Now we wait and watch (come budget night) to see if the local wellington outfit can see the golden opportunity to slip in a low blow while the serfs are looking elsewhere

Avoiding the debate re the mining efforts. Ta Stephen, so what you're saying is that before anyone saves any money, that money existed somewhere as a loan first, before it was paid to the recipient. In other words the money i receive in salary is a loan somewhere else before i receive it and deposit it into my bank account?What comes first the chicken or the egg?

Early learnings I received included that bank deposits are the basis of further investment into the economy (I know this has been somewhat abused lately) so therefore savings are to be encouraged. However this move appears to be actively discouraging savers, albeit big ones (I wish I had $250 K to just sit in a bank). It is still counter intuitive, apart from when one considers the possible source of those deposits as possibly nefarious and essentially 'hidden'.

The Deep Causes of Secular
Stagnation and the Rise of Populism

I don't think they have gone deep enough, neoliberalism is a symptom in itself IMO. The peak rate of growth in population was in 1961, the world was hitting the limits to resources then. Peak oil isn't the point at which things start falling apart, the start point is the inflection point where hockey stick growth stops and declining growth kicks in. I bet peak EROI would match nicely with peak population growth. Peak energy per person. They are right in the problem being decades old.

So in terms of politics I have another equation :-)

The planets resouces < consumption behaviour < politics

Politics follows, not leads. If you want to make a different it starts with your own behaviour, not your vote.

Thank you Andrew.
In theory, the Establishment Old Media neocon globalist assumptions are devoid of clothes. Let’s call a spade a spade, should we? 2008 was Crash1, but little if any of the thinking upon which it was predicated has changed. Bourses are madhouses, wealth doesn’t trickle down, a wealth restricted to 3% cannot kickstart a real recovery, the Fed Reserve is akin to Hitler’s bunker, the mass of people making 30% less than they did in the last century can’t consume on the level demanded by the Growth nuts, the secure human job market has been phased out, new robotics appear every week, still nobody knows what percentage of radioactive packaged investments are netted, at least nine eurozone and one British bank are utter basket cases, monetarist stimulation theory is a busted flush, and two huge Asian financial markets – Japan and China – remain upright solely by the use of giving free money to the casino (China) and the central bank buying up everything that stands still for longer than an hour (Japan).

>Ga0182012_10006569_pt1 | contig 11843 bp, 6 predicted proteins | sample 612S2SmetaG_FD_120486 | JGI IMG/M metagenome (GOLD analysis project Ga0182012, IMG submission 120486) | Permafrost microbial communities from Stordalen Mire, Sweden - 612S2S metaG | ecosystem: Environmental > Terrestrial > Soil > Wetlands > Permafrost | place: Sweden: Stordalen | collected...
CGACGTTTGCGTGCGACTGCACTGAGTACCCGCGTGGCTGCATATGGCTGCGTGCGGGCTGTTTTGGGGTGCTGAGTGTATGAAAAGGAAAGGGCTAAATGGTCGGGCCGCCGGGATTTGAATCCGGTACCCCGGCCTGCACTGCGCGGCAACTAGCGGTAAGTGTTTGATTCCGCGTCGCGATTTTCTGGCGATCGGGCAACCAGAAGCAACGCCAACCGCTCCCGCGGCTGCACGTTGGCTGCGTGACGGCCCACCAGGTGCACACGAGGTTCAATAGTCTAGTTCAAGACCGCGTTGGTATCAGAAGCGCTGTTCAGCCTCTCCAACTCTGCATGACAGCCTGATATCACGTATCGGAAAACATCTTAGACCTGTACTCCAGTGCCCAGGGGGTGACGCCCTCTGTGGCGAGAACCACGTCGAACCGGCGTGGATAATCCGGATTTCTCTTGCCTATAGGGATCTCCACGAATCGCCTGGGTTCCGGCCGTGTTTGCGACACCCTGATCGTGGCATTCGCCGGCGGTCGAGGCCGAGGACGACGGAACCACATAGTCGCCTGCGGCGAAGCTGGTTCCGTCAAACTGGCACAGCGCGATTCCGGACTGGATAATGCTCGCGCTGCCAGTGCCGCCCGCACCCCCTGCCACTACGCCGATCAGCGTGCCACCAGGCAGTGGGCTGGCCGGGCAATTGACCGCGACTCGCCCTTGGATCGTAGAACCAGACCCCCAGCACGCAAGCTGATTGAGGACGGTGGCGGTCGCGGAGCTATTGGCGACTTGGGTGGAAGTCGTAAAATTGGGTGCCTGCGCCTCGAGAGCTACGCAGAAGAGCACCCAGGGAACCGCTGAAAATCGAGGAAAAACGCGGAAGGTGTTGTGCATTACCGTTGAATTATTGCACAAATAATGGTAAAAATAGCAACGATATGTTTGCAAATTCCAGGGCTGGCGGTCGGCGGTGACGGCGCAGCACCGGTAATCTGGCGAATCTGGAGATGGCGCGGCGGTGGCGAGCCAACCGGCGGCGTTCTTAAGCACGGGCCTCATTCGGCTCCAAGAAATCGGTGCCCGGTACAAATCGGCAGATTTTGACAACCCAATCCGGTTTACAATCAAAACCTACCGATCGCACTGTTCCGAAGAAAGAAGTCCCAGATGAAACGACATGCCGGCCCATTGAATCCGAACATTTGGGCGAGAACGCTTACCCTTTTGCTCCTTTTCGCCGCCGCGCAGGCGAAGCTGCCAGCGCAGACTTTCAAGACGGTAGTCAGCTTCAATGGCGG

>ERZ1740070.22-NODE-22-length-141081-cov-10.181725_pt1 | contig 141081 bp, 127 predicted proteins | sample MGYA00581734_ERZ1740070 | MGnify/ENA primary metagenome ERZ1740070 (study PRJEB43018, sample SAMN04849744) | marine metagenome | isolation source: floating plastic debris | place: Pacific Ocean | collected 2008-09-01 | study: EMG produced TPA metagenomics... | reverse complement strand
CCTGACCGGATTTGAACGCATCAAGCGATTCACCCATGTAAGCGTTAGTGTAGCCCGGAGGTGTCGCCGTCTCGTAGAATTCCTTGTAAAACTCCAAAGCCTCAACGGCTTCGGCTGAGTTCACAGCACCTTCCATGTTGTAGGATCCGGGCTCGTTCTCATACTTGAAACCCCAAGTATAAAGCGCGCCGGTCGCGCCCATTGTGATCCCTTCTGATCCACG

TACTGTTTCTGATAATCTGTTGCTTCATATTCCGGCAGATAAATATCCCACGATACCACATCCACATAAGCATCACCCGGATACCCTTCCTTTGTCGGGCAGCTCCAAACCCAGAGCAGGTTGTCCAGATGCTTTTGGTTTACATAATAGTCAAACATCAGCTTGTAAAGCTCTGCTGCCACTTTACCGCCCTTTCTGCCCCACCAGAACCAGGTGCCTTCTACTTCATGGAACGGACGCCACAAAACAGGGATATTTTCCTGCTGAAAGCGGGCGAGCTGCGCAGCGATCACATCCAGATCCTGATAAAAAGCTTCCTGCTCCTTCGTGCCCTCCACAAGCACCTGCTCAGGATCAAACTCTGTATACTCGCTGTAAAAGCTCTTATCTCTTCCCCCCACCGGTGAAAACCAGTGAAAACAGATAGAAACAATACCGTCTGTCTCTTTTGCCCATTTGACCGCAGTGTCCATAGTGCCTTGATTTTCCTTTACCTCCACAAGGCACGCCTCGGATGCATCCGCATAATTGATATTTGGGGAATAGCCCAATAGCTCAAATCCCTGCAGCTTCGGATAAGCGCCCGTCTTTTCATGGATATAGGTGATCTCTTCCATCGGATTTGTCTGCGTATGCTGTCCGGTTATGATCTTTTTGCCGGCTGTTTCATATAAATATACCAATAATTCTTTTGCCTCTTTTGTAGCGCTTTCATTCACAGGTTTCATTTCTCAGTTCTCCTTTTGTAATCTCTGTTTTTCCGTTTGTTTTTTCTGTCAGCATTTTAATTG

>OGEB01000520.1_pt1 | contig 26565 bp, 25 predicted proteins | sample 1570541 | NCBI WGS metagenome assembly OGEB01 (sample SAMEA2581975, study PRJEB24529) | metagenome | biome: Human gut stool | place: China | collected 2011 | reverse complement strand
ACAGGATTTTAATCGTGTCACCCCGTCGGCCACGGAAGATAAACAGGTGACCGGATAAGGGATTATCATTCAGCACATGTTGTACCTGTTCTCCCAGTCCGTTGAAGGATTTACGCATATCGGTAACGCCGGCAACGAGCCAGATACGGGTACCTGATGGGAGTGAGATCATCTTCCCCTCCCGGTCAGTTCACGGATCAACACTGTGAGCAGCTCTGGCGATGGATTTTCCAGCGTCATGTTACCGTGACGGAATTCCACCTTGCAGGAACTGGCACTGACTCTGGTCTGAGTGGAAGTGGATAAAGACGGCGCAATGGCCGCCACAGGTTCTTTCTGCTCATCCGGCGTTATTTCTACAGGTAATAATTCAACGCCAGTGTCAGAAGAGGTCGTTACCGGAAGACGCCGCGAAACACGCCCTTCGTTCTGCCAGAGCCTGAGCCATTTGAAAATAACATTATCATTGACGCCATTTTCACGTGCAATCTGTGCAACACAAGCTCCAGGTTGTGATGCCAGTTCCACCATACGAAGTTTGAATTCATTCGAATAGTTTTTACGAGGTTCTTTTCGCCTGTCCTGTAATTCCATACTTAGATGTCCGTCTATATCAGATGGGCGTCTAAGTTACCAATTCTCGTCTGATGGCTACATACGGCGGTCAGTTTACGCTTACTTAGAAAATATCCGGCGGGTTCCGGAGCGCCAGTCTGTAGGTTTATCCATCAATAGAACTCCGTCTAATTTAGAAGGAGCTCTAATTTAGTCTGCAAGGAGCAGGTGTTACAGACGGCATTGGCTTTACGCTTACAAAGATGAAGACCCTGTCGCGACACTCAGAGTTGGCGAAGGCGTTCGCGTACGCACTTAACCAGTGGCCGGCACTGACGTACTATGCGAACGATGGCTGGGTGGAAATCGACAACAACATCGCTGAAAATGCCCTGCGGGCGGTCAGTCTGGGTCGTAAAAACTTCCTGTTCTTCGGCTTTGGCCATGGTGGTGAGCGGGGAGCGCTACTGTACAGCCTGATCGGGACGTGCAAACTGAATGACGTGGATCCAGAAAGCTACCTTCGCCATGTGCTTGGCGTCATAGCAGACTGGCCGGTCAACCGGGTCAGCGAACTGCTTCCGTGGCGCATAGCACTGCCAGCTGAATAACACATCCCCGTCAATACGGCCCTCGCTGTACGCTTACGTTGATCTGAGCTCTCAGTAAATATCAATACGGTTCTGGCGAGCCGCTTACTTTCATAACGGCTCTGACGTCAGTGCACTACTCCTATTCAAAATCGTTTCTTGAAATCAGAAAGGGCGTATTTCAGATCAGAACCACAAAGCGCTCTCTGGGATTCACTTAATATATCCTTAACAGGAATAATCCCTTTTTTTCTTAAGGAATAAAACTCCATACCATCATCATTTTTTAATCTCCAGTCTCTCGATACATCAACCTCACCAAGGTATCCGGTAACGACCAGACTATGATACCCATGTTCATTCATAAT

We are on a journey, and there is only one place it can end: failed objectives, bank collapses, huge Bourse corrections, mass unemployment, and 40% of most Western populations financially wiped out….living alongside that 3% who have (it is estimated) enough capital in various forms to bale out the other 97% five times over. And that is not counting the electronic money swimming aimlessly around the shadow banking system.

Never in the recorded history of the world has that sort of ending evoked anything less than violence, repression, censorship, revolution, wars and then dictatorship. The only reasons the vast majority of humanity don’t see this coming are first, an ignorance of history; and second, the flaw in human wiring that prefers denialism up to and including the point where they’re sliding down the deck in the direction of the cold sea.